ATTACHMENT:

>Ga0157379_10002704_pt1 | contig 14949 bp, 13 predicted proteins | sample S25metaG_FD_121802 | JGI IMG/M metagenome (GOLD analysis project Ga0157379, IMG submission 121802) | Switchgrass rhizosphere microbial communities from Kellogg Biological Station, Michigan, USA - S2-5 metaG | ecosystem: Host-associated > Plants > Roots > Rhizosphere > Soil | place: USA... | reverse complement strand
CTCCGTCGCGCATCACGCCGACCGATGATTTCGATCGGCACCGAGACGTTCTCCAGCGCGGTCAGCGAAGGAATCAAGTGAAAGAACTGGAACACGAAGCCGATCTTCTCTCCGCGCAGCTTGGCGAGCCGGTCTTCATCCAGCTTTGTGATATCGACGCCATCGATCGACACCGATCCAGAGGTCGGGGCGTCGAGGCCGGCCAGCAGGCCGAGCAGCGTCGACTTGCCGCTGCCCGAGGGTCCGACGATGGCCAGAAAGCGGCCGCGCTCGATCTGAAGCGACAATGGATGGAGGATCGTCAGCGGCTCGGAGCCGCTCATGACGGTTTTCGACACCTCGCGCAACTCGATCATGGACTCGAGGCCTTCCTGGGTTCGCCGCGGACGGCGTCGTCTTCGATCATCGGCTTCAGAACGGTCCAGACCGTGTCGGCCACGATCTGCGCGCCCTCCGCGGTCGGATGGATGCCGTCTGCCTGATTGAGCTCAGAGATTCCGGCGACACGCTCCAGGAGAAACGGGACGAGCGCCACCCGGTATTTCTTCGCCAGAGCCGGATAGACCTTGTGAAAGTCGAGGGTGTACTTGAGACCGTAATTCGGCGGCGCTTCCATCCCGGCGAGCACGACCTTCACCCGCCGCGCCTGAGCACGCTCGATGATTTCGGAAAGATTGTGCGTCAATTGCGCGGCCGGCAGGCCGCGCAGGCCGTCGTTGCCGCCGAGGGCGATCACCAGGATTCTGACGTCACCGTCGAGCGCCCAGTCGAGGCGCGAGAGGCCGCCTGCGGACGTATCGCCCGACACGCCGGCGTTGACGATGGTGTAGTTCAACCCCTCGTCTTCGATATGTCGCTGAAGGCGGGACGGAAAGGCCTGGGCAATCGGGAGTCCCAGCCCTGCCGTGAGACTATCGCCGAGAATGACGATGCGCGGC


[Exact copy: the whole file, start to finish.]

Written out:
>Ga0157379_10002704_pt1 | contig 14949 bp, 13 predicted proteins | sample S25metaG_FD_121802 | JGI IMG/M metagenome (GOLD analysis project Ga0157379, IMG submission 121802) | Switchgrass rhizosphere microbial communities from Kellogg Biological Station, Michigan, USA - S2-5 metaG | ecosystem: Host-associated > Plants > Roots > Rhizosphere > Soil | place: USA... | reverse complement strand
CTCCGTCGCGCATCACGCCGACCGATGATTTCGATCGGCACCGAGACGTTCTCCAGCGCGGTCAGCGAAGGAATCAAGTGAAAGAACTGGAACACGAAGCCGATCTTCTCTCCGCGCAGCTTGGCGAGCCGGTCTTCATCCAGCTTTGTGATATCGACGCCATCGATCGACACCGATCCAGAGGTCGGGGCGTCGAGGCCGGCCAGCAGGCCGAGCAGCGTCGACTTGCCGCTGCCCGAGGGTCCGACGATGGCCAGAAAGCGGCCGCGCTCGATCTGAAGCGACAATGGATGGAGGATCGTCAGCGGCTCGGAGCCGCTCATGACGGTTTTCGACACCTCGCGCAACTCGATCATGGACTCGAGGCCTTCCTGGGTTCGCCGCGGACGGCGTCGTCTTCGATCATCGGCTTCAGAACGGTCCAGACCGTGTCGGCCACGATCTGCGCGCCCTCCGCGGTCGGATGGATGCCGTCTGCCTGATTGAGCTCAGAGATTCCGGCGACACGCTCCAGGAGAAACGGGACGAGCGCCACCCGGTATTTCTTCGCCAGAGCCGGATAGACCTTGTGAAAGTCGAGGGTGTACTTGAGACCGTAATTCGGCGGCGCTTCCATCCCGGCGAGCACGACCTTCACCCGCCGCGCCTGAGCACGCTCGATGATTTCGGAAAGATTGTGCGTCAATTGCGCGGCCGGCAGGCCGCGCAGGCCGTCGTTGCCGCCGAGGGCGATCACCAGGATTCTGACGTCACCGTCGAGCGCCCAGTCGAGGCGCGAGAGGCCGCCTGCGGACGTATCGCCCGACACGCCGGCGTTGACGATGGTGTAGTTCAACCCCTCGTCTTCGATATGTCGCTGAAGGCGGGACGGAAAGGCCTGGGCAATCGGGAGTCCCAGCCCTGCCGTGAGACTATCGCCGAGAATGACGATGCGCGGC